Brain Implants, machines that will be surgically implanted into a person’s brain to perform one or more functions, are going to be reality in the very near future. And the technology has gotten far enough for us to at least categorize what many of these implants will possibly do once we’ve developed them. We understand that most if not all will fall into two main categories: Restorative Implants and Enhancement Implants.
The structure of the human brain and the functions that each of the major sections of the brain enable us to identify the types of implants that might be implanted in specific areas.
CEREBRUM: As the largest part of the brain, the cerebrum will also be the site in which the largest assortment of implants will be located.
Restorative Cerebrum Implants: The brain implants would mainly be used for restoring or repairing damage caused disease or trauma. For instance, an implant that can return muscle control, motor reflex and speech to a strok victim. Or an implant in the Temporal Lobe to return lost memories.
Augmenting Cerebrum Implants:
Cognitive Enhancement: Super-enhanced memory recall, on-demand photographic memory through implants in the Temporal Lobe.
Sensory Enhancement: Brain implants that would most likely be placed in the Occipital Lobe to offer night vision, telescopic vision, video recording through your eyes, vision into different spectrums (ultraviolet or infrared for example), enhanced hearing; Internal compass letting us always know which direction we’re heading.
Increased Reaction Time: An implant into the Frontal Lobe enhancing processing speed to the Perietal Lobe to enable someone able to have a much faster than normal reaction speed.
Direct Brain-to-Brain communications: It would almost be like telepathy, with two or more people being able to communicate with each other using their brain implants.
Neural Net: An Internet for brains. The brain implant would enable access to the Internet for data retrieval and uploading.
Before we are able to build these types of brain implants, we will need to better understand how the brain codes, stores, recalls, and uses information.
Spinal Cord: Although this is not part of the brain and would thus seem to be a subject for another article, I would be remiss if I did not address implants that interact directly with the brain via the Central Nervous System. This exciting category of implants could one day soon enable paralyed individuals to once again walk.
WHERE THE TECH IS TODAY: There are already brain implants in use today. Pacemakers for the brain that help control Parkensins Disease have been around since 1997. Thousands of people walk around with Cochlear Implants that restore their hearing. And we are at the early stages of using implants to restore the movement to paralyzed people. And there are many other exciting projects that are closing in on the useof brain implants to either restore or enhance functionality:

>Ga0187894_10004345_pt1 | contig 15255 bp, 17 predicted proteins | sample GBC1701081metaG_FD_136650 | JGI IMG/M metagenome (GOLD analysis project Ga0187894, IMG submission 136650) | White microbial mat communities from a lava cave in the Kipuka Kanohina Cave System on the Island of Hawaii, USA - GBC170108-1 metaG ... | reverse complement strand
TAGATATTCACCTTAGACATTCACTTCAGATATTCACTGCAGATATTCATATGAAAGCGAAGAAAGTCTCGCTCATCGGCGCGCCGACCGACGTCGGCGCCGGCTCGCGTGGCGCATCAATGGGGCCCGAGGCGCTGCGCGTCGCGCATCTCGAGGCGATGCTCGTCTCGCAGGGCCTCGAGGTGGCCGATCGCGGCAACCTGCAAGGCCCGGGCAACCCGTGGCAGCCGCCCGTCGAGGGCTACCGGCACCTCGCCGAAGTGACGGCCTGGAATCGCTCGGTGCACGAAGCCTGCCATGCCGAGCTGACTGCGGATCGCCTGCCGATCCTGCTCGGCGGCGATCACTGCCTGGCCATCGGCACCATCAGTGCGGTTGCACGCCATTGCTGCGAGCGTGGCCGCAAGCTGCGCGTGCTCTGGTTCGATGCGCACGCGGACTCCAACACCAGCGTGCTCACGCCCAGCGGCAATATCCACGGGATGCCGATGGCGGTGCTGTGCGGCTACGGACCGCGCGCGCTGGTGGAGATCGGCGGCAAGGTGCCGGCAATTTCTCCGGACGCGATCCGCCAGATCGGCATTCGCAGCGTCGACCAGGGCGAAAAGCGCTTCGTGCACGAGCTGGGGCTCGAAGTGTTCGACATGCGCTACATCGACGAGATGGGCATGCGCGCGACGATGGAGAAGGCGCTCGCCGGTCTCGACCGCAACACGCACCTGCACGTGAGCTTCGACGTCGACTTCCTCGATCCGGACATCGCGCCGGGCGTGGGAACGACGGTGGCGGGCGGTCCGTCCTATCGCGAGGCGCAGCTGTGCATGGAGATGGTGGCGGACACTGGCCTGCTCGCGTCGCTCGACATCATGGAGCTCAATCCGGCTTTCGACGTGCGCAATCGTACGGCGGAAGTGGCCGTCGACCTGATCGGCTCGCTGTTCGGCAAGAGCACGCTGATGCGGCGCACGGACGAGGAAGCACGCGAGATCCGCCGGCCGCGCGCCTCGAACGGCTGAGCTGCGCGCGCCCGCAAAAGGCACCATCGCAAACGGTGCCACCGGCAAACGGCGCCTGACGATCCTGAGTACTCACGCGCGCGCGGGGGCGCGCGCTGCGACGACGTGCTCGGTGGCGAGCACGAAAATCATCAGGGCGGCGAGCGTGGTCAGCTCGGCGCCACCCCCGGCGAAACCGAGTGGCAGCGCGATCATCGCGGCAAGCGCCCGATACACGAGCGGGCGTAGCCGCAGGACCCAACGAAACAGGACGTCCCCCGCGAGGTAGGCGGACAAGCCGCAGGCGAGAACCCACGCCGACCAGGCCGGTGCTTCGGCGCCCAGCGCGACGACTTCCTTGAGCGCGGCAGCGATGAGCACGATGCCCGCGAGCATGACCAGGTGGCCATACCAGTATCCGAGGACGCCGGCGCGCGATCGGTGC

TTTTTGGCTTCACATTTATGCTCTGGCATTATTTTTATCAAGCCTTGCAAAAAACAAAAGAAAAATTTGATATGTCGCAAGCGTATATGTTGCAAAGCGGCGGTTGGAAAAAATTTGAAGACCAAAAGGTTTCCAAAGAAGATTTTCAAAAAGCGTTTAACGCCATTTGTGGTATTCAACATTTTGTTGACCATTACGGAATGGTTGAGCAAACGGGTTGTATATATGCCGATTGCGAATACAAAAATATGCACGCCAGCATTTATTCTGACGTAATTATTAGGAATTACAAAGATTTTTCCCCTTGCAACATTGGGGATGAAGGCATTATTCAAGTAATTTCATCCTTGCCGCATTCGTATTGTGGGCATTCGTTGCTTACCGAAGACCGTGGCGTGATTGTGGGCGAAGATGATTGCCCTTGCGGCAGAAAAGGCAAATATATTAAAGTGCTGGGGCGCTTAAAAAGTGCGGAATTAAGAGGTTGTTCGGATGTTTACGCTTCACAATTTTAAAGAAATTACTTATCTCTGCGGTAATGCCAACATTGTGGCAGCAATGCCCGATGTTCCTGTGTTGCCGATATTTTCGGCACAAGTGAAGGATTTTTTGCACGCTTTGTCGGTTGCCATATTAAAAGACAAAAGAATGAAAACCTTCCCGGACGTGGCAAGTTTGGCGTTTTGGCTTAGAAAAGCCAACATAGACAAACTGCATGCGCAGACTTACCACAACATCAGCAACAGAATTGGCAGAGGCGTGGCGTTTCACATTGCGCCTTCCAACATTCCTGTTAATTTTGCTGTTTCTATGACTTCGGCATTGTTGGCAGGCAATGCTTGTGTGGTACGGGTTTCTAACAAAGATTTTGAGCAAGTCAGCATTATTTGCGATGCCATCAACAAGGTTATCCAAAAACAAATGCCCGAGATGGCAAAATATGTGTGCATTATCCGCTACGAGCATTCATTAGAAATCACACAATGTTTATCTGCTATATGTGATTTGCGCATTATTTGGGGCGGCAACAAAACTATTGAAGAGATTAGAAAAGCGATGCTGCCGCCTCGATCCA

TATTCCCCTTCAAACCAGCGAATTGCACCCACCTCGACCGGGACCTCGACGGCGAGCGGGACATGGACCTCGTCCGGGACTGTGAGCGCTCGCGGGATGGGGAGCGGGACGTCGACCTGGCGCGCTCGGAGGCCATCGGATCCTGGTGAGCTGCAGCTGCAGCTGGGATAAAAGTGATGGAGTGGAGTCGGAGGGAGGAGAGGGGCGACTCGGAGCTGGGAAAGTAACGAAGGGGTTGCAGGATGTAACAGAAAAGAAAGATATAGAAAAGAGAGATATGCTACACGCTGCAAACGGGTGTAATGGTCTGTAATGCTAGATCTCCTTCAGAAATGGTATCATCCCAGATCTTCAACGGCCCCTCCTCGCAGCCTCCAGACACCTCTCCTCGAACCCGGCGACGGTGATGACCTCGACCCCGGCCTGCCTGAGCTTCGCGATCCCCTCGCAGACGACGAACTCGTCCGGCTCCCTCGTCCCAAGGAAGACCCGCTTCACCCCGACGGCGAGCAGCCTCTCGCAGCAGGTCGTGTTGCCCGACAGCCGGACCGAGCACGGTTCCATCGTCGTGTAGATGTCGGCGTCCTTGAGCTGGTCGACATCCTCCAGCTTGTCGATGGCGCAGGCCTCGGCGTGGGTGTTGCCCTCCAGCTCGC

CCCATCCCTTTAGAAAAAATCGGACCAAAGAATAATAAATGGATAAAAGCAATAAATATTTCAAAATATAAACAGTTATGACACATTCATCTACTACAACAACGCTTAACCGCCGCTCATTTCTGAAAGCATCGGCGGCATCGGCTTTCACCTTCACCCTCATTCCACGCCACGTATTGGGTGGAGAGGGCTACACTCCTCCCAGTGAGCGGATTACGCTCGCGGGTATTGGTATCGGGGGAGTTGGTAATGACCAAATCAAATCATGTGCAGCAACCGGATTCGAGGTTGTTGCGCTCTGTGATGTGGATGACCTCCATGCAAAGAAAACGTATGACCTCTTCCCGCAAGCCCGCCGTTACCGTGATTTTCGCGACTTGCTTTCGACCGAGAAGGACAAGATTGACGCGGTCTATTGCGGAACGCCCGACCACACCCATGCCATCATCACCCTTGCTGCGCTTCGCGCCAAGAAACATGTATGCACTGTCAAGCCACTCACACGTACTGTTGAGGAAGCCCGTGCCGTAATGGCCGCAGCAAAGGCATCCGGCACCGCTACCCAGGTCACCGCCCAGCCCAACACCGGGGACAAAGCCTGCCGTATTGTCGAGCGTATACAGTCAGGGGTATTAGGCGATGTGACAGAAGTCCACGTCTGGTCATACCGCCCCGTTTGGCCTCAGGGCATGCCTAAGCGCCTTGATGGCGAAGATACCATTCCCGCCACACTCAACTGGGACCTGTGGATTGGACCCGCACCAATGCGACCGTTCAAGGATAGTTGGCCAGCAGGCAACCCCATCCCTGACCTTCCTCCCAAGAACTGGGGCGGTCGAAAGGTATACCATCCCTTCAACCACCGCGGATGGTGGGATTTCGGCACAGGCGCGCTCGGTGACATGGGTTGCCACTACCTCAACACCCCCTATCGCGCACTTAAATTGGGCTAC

– Electrodes: This first part of the process is also the most important. How do you bridge the natural with the artifical? Electrodes connect the brain to the implant but in doing so can cause scarring and are attacked by the immune system as a foreign body. Current technologies wrap them in materials that enable them to smoothly slide through tissue or cover them in neurotransmitters and encourage surrounding neurons to grow new connections. Hydrogels, like those used in contact lenses are under development. It is possible that stem cells from a person that is going to receive the implants could be grown into neural connectors so that the brain accepts the implant as a natural extension of itself.
– Powering the Brain Impant: The implant will need power to run whatever functions it has. Current technology is geared towards that types of wireless charging seen on cell phone charging pads. But there is also some research being currently conducted to use body chemistry as a method of powering the implant.
– Controlling Artificial Limbs: Direct brain control of artificial limbs has been demonstrated repeatedly over the past year as patients have had electrodes implanted into their brains that interface.
– Brain Communication: You know that inner voice of yours? You talk to yourself and it’s such a personal thing that it almost seems hard to imagine that everyone else is doing the same thing? What if that inner voice could be projected and heard by others? Some of you might say that would result in you getting slapped a lot. But there are some interesting opportunities that are being investigated that could take advantage of this ability. Scientists at the University of California, Berkley, are trying to build a prosthesis that can read your inner voice and convert it to speech. This would enable those you cannot speak because of paralysis to communicate. It could also possibly be combined with other technology, such as a wireless broadband brain implant, to enable non-verbal communication between two or more people with such implants.
The field of brain implants is rapidly growing. The ever-increasing capabilities of medical imaging are enabling researchers to map brain activity as it relates to motor and sensory actions in ways that have never before been possible. As we increase our knowledge of how the brain works, we will find amazing ways to augment ourselves beyond what nature ever intended.
There are many promising areas of study that show we can dramatically extend human lifespan to 120 years, 150 years or even longer. Genetic manipulation, blood replacement, artificial organs, brain chip implants and other options for extending our lives will soon be available.
By Ed Ruth
Some very interesting advances have been made in the past couple of years to make the idea of significantly extending the human lifespan much more realistic. Living to 120 years, 150 years or even longer may become the norm if some of these advances come to fruition.